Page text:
Published: 01/08/2022 By ECAPSterling continues to move mostly in line with risk assets, and last week's stock rally buoyed it to the top of the G10 rankings, well ahead of both the dollar and the euro. The Bank of England meeting on Thursday is now front and centre for the pound. As of Friday close, interest rate markets were largely, though not fully, pricing in a 50 basis point move, with some investors betting on a 25bp hike. Therefore, it is a solid bet that Thursday trading will be volatile. We think it will be difficult for the MPC to buck the hawkish trend among G10 central banks and expect the larger move, with a consequent rally in sterling as a side effect. This rally may, however, be dependent on the voting pattern among policymakers, and the tone of communications in the bank’s latest Inflation Report.
Eurozone inflation once again surprised to the upside, validating views that ECB interest rate hikes have considerably further to go than interest rate markets seem willing to accept so far. However, the inflation print was overshadowed by the continued reductions in gas flow from Russia, and the announcement of various measures to reduce demand, which understandably are not viewed as euro-positive. Markets mostly overlooked last week’s GDP data, which posted larger-than-expected expansion, in favour of the doom and gloom energy headlines.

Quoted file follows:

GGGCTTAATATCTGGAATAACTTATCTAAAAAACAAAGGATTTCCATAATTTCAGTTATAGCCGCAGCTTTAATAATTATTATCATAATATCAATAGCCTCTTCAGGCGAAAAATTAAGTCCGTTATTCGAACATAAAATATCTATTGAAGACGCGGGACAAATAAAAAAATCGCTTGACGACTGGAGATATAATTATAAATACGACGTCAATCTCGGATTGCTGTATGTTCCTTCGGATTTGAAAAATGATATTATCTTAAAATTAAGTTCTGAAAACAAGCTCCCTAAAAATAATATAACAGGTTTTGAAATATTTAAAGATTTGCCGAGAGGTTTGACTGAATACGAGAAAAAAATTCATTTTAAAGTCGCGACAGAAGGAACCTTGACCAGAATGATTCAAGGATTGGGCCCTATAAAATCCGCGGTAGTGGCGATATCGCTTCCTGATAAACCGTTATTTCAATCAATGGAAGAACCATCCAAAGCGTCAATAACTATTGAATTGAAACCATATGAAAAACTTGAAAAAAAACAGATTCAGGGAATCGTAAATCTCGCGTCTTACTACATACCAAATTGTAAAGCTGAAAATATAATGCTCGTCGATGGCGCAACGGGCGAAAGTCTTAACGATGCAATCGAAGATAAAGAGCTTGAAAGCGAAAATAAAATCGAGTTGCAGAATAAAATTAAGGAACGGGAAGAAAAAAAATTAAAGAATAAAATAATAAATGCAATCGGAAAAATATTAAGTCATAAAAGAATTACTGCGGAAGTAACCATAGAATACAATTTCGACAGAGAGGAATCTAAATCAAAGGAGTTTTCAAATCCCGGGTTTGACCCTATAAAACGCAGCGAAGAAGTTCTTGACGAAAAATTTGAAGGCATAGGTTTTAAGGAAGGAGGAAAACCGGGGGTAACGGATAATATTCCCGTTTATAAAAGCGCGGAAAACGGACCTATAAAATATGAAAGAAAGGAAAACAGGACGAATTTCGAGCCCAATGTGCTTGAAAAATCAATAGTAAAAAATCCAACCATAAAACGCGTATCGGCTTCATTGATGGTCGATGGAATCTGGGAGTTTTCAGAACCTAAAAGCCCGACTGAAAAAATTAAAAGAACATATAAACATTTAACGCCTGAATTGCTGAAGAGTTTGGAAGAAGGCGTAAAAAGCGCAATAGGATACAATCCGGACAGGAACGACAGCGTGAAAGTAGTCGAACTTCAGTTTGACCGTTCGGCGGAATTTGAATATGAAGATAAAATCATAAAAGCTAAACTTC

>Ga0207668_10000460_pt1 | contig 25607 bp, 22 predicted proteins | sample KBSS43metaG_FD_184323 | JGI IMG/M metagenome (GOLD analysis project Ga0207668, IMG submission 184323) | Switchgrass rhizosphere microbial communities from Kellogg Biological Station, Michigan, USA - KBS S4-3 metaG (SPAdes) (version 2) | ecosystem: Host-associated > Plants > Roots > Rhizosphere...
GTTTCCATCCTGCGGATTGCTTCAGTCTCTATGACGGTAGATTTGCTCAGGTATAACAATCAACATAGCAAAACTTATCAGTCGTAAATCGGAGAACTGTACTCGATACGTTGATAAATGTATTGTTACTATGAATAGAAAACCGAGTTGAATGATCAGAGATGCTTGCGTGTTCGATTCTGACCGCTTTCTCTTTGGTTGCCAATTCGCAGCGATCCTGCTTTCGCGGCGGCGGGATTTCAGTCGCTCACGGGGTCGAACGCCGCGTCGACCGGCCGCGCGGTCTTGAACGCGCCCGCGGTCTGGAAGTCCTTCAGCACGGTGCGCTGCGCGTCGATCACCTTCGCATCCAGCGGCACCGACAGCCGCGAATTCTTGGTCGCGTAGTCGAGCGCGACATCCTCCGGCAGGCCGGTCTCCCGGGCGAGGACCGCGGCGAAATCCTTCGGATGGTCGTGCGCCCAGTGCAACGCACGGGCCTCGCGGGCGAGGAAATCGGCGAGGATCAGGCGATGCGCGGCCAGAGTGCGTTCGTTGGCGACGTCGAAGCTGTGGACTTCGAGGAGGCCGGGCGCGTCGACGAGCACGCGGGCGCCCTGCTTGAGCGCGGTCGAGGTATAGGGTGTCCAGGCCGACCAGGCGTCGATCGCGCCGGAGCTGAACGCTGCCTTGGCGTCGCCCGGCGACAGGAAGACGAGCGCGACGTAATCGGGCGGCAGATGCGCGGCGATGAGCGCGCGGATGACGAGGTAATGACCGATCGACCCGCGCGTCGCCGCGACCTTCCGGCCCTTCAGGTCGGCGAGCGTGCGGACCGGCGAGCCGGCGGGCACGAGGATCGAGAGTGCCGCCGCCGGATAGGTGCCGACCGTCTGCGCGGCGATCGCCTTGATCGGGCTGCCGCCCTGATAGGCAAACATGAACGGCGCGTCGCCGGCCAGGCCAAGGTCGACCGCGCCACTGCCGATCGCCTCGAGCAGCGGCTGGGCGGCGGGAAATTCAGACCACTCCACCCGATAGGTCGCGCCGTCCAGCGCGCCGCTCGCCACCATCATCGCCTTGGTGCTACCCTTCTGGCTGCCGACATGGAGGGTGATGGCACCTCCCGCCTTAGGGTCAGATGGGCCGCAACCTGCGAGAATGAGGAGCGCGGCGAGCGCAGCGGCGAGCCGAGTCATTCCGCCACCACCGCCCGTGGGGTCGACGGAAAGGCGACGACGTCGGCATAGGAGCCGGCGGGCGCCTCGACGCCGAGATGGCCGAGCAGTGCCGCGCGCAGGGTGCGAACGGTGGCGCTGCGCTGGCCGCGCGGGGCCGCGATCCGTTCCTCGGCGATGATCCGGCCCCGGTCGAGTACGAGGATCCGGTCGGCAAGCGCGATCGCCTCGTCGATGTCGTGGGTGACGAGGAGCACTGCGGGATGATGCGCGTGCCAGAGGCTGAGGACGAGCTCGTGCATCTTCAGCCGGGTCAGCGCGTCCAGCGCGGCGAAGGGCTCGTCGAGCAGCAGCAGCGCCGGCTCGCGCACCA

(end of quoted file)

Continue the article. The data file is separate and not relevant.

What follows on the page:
While it is true that the US economy has printed a slight contraction in two consecutive quarters, we would not call the current economic backdrop recessionary. The unusual combination of stalling growth, full employment and very high inflationary pressures prompted the Fed to de facto withdraw all forward guidance at its meeting last Wednesday, and announce that further moves will be data dependent. Friday wage and inflation data showed no sign that inflation is pulling back to desirable levels, and the high ECI employment cost index data bore increasing hints of a developing wage-price spiral. Markets now turn to Friday's non-farm payrolls report out of the US, expected to show yet another month of healthy job gains in a context of full employment.